Towing covers are specifically designed to protect the front of your caravan while you are out on the road, for instance driving to the best caravan park for a getaway.

They are often padded, and will shield your front panel and window from stone chips, road debris damage and general dirt and mud that can be thrown up by the tow car’s wheels.

The best covers are custom-made for a specific van and might feature zippable access to the window and the gas locker.

This design is an excellent solution for one-night stopovers on longer journeys, because you can quickly unzip and fold down the window section, letting light into the van for the duration of your stop.

You then just zip it back up when you are ready to tow, eliminating the need to remove and refit the entire cover.

Often, these designs will incorporate detailing to allow for access to the grab handles and ensure road lights/reflectors are visible when driving.

Some universal-fit designs are provided with built-in LED lights, and many have reflective panels, too.

Towing covers should always be fitted to clean vans, to avoid abrasion, which damages panel and window surfaces.

Budget, universal-fit towing covers start from as little as £14.99 on eBay. These basic models are available in black or grey, and fix into the awning rail at each side with adjustable straps.

A securing strap loops around the van’s A-frame, and they feature reflective strips and two integral LED lights.

A-frame cover
Shielding the A-frame, for example with a Specialised Covers protector, is essential

For about £60, Royal makes the W369 premium universal towing cover, which scores a solid 4.5 stars, with 80% of reviewers giving it the full five stars.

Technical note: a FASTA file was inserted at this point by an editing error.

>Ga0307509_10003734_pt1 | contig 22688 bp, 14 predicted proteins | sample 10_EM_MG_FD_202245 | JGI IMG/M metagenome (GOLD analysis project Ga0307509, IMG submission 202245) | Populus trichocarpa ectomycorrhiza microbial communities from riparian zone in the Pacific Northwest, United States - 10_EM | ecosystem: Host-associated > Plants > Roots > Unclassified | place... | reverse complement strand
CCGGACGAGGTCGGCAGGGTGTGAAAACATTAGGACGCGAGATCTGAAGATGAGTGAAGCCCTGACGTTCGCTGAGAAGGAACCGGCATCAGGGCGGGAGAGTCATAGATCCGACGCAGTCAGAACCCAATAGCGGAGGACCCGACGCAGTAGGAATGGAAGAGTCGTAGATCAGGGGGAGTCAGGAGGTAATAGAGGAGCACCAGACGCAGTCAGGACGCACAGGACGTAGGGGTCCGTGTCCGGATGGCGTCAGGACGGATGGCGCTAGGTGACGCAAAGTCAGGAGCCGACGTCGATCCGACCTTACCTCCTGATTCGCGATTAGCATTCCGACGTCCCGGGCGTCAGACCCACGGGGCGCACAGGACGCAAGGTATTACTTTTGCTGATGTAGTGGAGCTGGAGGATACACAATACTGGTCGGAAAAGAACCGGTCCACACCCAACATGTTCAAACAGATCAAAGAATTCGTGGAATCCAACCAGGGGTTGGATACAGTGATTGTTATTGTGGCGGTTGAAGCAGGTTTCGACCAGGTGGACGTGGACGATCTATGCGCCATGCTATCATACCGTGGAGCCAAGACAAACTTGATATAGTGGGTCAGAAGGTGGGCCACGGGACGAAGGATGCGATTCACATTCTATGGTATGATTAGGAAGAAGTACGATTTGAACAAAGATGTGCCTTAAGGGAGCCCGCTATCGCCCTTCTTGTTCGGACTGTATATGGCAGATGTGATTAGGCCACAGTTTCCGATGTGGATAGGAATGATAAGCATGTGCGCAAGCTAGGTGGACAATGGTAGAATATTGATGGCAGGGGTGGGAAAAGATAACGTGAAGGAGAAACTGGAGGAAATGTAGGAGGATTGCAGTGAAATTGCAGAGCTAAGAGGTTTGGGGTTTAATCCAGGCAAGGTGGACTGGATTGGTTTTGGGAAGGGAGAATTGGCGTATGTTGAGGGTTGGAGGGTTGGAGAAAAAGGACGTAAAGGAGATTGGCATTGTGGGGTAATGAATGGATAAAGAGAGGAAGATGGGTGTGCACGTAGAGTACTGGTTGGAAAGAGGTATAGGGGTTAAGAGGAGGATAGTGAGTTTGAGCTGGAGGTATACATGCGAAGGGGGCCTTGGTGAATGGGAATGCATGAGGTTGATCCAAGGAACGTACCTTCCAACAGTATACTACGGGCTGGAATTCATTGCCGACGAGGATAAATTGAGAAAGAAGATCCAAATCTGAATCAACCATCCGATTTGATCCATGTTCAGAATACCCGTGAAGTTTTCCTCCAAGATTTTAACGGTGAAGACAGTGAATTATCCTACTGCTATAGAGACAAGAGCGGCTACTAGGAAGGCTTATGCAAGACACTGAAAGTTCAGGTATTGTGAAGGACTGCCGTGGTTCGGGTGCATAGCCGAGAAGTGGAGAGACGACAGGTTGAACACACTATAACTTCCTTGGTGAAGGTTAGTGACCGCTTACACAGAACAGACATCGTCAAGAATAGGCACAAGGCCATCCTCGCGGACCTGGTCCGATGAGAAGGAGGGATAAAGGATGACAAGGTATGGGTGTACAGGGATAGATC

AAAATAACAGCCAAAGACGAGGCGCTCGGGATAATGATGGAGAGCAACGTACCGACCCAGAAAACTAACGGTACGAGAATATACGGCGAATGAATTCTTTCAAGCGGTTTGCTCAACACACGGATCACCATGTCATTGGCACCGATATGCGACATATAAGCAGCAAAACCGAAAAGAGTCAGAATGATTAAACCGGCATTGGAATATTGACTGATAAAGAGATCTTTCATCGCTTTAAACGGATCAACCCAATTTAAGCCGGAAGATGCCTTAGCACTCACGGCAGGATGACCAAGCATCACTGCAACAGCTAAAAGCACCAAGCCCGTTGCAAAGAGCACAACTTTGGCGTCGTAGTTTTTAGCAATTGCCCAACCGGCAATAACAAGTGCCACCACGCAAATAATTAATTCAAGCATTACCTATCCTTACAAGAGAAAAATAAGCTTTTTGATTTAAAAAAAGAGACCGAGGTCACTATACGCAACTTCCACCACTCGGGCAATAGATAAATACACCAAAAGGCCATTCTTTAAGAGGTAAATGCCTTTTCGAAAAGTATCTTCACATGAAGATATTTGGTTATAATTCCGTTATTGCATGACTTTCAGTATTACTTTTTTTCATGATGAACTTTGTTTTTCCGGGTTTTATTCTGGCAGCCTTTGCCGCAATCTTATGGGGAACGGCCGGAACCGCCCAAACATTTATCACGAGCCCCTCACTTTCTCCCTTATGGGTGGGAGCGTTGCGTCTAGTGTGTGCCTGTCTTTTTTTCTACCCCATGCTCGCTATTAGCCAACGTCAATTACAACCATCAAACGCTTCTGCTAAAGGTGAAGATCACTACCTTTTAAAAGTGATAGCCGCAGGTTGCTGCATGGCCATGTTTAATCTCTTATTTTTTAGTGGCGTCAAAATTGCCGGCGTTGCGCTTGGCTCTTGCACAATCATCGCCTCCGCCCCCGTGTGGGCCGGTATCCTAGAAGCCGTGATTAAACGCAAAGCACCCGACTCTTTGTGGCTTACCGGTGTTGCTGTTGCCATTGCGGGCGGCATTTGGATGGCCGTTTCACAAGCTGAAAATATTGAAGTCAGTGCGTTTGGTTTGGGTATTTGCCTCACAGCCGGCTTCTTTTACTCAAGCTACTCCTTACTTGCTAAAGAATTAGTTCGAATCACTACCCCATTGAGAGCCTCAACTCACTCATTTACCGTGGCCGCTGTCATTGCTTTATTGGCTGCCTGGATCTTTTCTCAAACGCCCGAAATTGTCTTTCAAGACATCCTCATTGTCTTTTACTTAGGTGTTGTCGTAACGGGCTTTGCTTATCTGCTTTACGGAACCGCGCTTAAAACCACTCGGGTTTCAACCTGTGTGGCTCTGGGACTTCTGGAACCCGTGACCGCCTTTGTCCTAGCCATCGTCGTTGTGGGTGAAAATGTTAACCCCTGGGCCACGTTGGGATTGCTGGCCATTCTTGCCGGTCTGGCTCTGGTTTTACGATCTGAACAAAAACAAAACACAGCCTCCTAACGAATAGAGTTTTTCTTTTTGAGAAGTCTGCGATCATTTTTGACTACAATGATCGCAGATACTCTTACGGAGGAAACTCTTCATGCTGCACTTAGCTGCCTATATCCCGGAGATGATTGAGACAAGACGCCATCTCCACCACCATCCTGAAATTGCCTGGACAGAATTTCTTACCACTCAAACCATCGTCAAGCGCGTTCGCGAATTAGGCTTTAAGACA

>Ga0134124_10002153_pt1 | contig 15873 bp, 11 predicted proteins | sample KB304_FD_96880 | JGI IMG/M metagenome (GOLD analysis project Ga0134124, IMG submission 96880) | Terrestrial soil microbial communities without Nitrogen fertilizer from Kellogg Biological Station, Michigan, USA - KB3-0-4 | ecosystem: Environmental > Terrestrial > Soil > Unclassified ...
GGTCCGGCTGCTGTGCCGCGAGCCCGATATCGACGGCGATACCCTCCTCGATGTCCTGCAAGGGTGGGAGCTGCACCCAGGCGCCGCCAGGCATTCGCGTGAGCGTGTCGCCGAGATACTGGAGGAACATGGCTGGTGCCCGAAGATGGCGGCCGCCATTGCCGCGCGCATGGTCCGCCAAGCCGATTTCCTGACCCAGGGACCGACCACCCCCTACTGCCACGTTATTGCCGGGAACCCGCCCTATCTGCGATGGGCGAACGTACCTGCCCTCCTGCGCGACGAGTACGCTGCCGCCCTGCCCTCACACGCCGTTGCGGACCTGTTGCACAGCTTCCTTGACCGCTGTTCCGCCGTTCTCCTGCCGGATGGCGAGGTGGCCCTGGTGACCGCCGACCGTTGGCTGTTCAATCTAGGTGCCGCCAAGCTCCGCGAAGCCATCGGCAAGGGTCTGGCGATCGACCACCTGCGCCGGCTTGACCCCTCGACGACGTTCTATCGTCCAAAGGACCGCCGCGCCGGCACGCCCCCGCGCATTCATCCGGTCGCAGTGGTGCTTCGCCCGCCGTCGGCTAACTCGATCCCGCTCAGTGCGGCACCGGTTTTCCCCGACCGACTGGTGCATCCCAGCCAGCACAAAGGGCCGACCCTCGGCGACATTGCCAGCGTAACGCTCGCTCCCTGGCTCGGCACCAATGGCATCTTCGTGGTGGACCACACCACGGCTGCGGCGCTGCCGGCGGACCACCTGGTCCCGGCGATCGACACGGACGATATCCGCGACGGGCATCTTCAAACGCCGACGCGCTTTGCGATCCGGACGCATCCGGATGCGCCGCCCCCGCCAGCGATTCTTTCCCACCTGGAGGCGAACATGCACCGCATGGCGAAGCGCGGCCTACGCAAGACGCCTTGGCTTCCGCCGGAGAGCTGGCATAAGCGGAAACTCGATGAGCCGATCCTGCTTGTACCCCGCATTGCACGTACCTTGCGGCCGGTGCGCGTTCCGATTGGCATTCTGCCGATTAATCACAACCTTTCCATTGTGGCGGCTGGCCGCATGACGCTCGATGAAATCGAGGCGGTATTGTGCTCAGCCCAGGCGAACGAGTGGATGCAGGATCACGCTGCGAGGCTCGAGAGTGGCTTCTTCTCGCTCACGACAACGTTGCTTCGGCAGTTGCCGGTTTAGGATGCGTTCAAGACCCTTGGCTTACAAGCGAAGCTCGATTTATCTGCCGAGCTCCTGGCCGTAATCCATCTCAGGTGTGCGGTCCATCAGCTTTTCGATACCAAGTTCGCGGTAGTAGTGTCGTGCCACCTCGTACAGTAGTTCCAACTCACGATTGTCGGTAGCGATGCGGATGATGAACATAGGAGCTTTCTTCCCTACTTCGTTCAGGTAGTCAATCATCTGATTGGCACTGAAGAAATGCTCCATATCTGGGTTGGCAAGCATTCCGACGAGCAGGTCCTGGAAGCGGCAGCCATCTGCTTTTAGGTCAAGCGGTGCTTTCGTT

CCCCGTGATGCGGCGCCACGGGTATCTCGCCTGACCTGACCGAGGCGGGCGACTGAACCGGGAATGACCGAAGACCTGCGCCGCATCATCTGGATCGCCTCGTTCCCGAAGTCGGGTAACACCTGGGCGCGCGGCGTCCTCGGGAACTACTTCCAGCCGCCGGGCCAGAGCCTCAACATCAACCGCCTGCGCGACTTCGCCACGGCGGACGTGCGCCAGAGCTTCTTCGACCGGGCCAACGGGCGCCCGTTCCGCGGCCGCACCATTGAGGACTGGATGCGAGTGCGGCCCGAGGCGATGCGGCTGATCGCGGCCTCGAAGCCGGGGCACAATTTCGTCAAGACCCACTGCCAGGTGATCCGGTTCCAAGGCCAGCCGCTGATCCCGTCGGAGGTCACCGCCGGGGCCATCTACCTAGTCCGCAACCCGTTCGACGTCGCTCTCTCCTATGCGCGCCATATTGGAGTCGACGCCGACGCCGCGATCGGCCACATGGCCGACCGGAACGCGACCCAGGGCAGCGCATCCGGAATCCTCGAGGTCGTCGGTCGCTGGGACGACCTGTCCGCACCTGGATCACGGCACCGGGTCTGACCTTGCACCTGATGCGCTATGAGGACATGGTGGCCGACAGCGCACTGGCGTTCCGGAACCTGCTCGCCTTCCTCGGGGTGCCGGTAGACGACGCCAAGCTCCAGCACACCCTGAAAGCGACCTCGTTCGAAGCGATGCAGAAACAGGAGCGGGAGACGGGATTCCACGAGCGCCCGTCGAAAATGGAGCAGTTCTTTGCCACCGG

It’s designed for caravans measuring 215-250cm wide, and features a soft inner lining to protect your van’s finish. It’s also breathable and features reflective strips and two LED lights.

Premium cover maker Specialised Covers has a universal-fit towing cover for caravans up to 2.50m wide, priced at £149. Tow Pro Universal is manufactured in Yorkshire and is NCC-verified. It’s ideal for many pre-2012 models, where tailored options might not be available, and comes with adjustable side straps, plus A-frame and corner-steady fasteners.

Specialised Covers’ Tow Pro series also features Lite (£199), Pro (£199), Pro+ (£299) and Elite (£399) versions. These covers are all precisely tailor-made to fit your caravan, so they are correctly contoured and provide apertures for the tourer’s own lights.

The Elite is made with 8mm foam body armour, offering the ultimate protection for your tourer’s front panel.

Protec Covers offers its Tailored Towing Jacket for £245. Made to your van’s exact specification, it’s easy to fit and is available in black, blue, green and grey. Grab handle access is a £20 add-on, and the design features clear windows for your lights, plus a central zip to allow speedy locker access and for the front window to be easily uncovered.

Hundreds of different designs are available, dating back to 2006 tourers.


There are two schools of thought about whether a full cover offers any caravan security benefit. I happen to think that the annoyance of having a full cover in place, and a darkened interior, is a far greater impediment to the chance-thief than the fact that you won’t be able to see them once they’re inside.

I imagine that it would be pretty nerve wracking for such a thief, being inside a caravan and having no view out.

Prepping for the cover-up

Before you fit your cover – especially if you’re laying up your van for long-term storage over the winter – give your tourer’s exterior a good clean (see: cleaning a caravan, where we talk you through the process), removing any sap, grime or bird droppings.

Ideally, you should use some caravan polish, too, because this will maintain its finish and add a further layer of protection.

Next, give the window seals a rub down with silicone spray or even some olive oil, to stop them drying out and cracking.